The murals on the streets and in the courtyard looked great. Yet, as visually arresting as many of these murals were, there was something about their appearance here in Miami that echoed the hollowness of the "pop-up" bar, Max Fish, that had come down from New York for the week. The Lower East Side bar had recreated an exact replica of itself in a previously abandoned storefront in Overtown just for the week of Art Basel. Similarly, "Wynwood Walls" was a "pop up" event that obscured the fact that the neighborhood had already long been famed for its illegal graffiti walls. Local graff heroes like CROME and CROOK had faced serious prison time for their art. Earlier in the year, a member of the notorious Miami graffiti crew the MSG Cartel died when he fell off a sign onto Highway I-95 while throwing up a tag. In this context, the new murals were corporate street art.
The cynical bait-and-switch in Miami's stated goal to improve the city's fortunes through hosting international art fairs was embodied neatly in Fairey's work in Miami during Art Basel. His wall on NW 2nd Avenue was protected by an armed guard, 24 hours a day. I caught up with Fairey while he worked on another mural on N. Miami Avenue. He stood on a bucket and applied wheat paste while he held forth on the moral purity of street art. "People from Miami who have never seen my work before will be able to check this out," he told me. "People aren't intimidated by street art. They don't need to go to a museum or have the right credentials for interpreting art to view it. If they don't like it, they can just go up and tag it!"
"So why does your new mural have its own armed guard?"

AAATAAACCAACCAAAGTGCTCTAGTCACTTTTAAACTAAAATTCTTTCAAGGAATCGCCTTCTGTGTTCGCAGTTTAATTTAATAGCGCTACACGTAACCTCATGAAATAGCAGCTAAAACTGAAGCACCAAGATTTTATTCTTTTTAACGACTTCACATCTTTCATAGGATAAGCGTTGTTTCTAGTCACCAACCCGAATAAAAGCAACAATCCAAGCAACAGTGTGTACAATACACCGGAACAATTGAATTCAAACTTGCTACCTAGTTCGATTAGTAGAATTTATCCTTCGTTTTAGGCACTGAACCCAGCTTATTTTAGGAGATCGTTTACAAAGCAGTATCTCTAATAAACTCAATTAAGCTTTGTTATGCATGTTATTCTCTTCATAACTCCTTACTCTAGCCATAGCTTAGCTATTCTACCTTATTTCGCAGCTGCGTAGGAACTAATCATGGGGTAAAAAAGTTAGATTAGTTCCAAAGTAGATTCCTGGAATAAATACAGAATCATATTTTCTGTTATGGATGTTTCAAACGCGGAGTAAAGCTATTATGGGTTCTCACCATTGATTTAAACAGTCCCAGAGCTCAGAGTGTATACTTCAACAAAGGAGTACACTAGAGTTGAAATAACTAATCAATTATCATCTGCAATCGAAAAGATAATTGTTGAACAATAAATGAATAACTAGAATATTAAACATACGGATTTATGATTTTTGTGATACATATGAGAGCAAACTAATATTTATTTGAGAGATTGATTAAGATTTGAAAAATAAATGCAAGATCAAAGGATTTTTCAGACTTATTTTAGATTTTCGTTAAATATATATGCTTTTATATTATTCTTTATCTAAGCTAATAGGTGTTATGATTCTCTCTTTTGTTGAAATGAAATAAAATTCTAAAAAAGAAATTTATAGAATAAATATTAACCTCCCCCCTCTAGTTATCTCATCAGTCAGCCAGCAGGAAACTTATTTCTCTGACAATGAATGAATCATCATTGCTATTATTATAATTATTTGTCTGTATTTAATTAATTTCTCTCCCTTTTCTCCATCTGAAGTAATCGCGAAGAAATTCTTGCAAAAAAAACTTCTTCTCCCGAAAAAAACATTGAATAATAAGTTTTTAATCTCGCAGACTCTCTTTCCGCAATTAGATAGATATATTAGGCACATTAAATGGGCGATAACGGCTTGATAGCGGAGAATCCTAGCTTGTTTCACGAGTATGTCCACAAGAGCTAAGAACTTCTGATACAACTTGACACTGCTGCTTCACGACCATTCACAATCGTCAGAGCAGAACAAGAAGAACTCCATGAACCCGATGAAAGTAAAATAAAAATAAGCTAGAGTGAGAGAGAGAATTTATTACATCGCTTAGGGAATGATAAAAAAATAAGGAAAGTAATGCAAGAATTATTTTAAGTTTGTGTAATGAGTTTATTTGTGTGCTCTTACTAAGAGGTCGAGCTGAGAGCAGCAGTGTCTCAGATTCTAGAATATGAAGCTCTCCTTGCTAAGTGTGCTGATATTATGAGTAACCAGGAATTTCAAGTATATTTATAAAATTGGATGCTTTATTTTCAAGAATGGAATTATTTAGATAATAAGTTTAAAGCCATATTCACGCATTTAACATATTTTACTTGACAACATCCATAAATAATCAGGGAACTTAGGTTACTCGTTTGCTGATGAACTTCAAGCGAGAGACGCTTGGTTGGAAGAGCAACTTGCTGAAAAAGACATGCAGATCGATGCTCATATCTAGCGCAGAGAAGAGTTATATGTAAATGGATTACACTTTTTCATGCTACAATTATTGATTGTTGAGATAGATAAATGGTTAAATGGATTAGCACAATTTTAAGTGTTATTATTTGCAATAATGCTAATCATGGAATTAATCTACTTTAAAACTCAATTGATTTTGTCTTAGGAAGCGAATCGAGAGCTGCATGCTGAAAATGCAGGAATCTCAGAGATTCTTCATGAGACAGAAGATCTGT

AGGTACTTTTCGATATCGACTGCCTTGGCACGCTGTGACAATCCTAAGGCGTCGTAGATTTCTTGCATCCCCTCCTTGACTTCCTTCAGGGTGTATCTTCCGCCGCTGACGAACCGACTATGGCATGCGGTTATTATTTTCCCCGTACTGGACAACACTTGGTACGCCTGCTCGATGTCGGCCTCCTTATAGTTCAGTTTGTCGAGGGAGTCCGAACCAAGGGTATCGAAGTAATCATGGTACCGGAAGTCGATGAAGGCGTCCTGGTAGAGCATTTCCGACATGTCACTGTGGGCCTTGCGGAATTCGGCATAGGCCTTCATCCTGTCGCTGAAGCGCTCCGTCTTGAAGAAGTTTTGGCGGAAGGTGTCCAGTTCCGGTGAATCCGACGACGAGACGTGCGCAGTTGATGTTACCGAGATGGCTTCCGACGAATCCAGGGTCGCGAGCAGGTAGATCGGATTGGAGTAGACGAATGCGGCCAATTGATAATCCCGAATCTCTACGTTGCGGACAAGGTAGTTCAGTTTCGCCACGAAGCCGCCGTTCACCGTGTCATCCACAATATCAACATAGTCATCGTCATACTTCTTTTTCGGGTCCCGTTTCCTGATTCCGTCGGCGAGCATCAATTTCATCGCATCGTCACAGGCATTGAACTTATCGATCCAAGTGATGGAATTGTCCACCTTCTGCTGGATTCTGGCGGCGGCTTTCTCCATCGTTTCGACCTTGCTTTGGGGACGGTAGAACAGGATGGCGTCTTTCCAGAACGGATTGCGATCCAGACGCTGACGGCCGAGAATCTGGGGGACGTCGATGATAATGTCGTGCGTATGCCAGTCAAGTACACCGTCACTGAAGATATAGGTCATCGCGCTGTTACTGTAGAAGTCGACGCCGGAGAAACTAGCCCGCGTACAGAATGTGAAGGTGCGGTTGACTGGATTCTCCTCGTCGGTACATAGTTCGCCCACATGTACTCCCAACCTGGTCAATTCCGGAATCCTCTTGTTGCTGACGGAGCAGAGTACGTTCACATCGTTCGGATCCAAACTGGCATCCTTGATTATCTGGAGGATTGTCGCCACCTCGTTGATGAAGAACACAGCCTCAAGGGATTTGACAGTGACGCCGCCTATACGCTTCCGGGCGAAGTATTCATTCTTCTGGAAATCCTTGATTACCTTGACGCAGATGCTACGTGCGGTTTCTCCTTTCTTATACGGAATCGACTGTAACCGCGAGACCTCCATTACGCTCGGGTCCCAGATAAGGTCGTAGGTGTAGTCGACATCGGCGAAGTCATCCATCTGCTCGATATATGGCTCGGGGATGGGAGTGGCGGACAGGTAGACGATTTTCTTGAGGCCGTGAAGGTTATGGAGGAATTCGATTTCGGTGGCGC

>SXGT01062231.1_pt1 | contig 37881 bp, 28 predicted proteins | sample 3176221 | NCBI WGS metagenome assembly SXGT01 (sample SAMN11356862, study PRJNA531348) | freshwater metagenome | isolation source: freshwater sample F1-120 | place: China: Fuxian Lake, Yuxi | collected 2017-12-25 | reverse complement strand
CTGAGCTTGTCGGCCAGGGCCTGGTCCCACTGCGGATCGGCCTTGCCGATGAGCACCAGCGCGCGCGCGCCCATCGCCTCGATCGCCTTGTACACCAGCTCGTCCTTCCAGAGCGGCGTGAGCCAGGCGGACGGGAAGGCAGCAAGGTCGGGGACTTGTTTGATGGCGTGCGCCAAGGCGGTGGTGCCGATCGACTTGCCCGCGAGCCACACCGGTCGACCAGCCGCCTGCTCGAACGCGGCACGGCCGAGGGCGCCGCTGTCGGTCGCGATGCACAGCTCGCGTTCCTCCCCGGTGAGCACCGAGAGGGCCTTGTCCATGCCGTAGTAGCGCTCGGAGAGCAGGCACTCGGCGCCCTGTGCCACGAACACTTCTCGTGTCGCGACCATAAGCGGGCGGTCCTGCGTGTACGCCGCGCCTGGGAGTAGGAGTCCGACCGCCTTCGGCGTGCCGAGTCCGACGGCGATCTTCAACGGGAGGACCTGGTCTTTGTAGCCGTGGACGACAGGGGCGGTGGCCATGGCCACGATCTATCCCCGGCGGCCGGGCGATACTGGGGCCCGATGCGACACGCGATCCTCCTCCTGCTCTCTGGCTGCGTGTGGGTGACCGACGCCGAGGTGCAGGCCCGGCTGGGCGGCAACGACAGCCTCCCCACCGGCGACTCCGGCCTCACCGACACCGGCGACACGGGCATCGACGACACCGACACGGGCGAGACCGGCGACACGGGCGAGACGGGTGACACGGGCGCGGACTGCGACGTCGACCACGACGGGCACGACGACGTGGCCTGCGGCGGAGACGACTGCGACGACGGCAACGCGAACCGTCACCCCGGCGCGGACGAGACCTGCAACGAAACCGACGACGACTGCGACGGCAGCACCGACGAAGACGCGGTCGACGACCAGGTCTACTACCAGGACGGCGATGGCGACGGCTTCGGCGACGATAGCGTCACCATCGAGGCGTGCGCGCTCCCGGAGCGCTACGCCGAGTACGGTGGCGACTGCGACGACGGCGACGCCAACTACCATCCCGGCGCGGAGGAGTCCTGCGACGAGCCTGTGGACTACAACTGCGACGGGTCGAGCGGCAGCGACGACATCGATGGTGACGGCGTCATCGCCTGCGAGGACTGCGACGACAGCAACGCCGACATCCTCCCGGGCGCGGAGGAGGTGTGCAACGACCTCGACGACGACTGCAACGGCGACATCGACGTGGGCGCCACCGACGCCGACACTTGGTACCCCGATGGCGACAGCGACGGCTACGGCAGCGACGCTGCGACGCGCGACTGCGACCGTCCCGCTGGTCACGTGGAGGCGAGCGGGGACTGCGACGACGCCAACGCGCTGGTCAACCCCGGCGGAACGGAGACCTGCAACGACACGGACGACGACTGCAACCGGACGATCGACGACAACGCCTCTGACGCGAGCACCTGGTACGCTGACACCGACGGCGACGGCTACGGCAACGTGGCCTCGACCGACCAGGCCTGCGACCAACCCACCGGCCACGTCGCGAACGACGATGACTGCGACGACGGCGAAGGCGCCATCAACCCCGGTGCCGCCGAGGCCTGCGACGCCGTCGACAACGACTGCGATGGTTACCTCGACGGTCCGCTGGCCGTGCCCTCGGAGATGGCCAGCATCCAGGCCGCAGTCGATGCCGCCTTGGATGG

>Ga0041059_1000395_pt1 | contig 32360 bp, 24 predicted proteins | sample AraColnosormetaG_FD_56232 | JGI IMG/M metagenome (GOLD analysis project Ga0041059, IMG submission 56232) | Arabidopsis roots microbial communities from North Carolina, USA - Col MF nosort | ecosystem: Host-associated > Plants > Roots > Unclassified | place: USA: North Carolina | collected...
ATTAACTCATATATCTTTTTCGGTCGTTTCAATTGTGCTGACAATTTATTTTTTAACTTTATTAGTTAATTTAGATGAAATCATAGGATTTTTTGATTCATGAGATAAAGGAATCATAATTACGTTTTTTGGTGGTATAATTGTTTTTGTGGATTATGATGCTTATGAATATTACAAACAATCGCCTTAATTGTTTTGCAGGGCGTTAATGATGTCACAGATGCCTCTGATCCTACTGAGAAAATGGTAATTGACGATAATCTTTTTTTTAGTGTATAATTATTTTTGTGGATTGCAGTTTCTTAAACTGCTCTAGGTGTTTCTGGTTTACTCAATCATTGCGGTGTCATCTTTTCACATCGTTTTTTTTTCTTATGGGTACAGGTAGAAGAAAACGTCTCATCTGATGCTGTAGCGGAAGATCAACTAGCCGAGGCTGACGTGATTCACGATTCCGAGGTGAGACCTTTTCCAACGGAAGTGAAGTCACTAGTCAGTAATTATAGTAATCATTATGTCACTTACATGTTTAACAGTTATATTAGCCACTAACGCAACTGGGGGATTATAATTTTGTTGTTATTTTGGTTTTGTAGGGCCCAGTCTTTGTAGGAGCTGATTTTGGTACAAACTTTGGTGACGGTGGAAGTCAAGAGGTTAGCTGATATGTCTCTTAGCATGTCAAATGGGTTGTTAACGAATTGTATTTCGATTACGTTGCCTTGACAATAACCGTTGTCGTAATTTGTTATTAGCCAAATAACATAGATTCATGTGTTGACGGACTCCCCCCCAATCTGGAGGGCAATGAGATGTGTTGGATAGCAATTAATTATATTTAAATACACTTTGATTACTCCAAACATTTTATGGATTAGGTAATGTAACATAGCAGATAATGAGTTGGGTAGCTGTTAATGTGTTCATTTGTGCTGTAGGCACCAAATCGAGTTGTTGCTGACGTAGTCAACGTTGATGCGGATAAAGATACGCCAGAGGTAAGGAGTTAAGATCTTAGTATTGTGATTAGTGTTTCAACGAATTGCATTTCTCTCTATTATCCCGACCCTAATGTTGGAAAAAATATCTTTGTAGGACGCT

Fairey stopped what he was doing, got down off the bucket, and looked me in the eye. "Look," he said. "That wasn't my idea. That's Deitch's [Deich Projects'] thing. If it was up to me, you'd just leave it up. If people tag it, you clean it off. But the mural is on panels, and Deitch wants to keep it clean because they're going to move it later on."
In other words, Fairey's public street art for "Wynwood Walls" wasn't really public at all. It only appeared to be public. But after the fair was over and the art world public had gone home, it would be moved indoors, possibly to a new graffiti museum, where it would be kept permanently or perhaps even sold.
Art Basel's quest to absorb Miami's street authenticity into its vortex continued a couple of blocks away in the middle of Midtown Miami Center, where New York/Miami/Tokyo Brazilian-Japanese fusion restaurant SushiSamba had spent $130,000 to install its own graffiti art show, Graffiti Gone Global.
Midtown Miami Center is a classic failed Miami real estate venture, at two years old an already fading outdoor mall. Its newly-built condos remain nearly half-empty, and many of the storefronts have never been occupied. (For Art Basel, Photo Miami hosted its photography exhibit in the storefront left vacant by the departure of Circuit City). "Graffiti Gone Global" reimagined an enormous, empty retail space by adding a shambling 25-foot-tall replica of a favela, a Brazilian shantytown – what the catalog called, "the infamous self-constructed housing units of the mountainsides in Brazil." The towering model favela, covered in graffiti pieces, was surrounded by a two-dimensional cityscape of panels with photos of old Brooklyn storefronts, upon which the graffiti artists had also painted. Oddly, this fusion of fake New York and Latin American slums most evoked the feel of the temporary art fair outside on the real Miami streets. The program explained happily that "the favela installation will not only be used as a backdrop for works of art to be installed, but will also be sold as separate units — some even bearing a signature graffiti piece ... allowing the viewer to see graffiti in its more natural setting."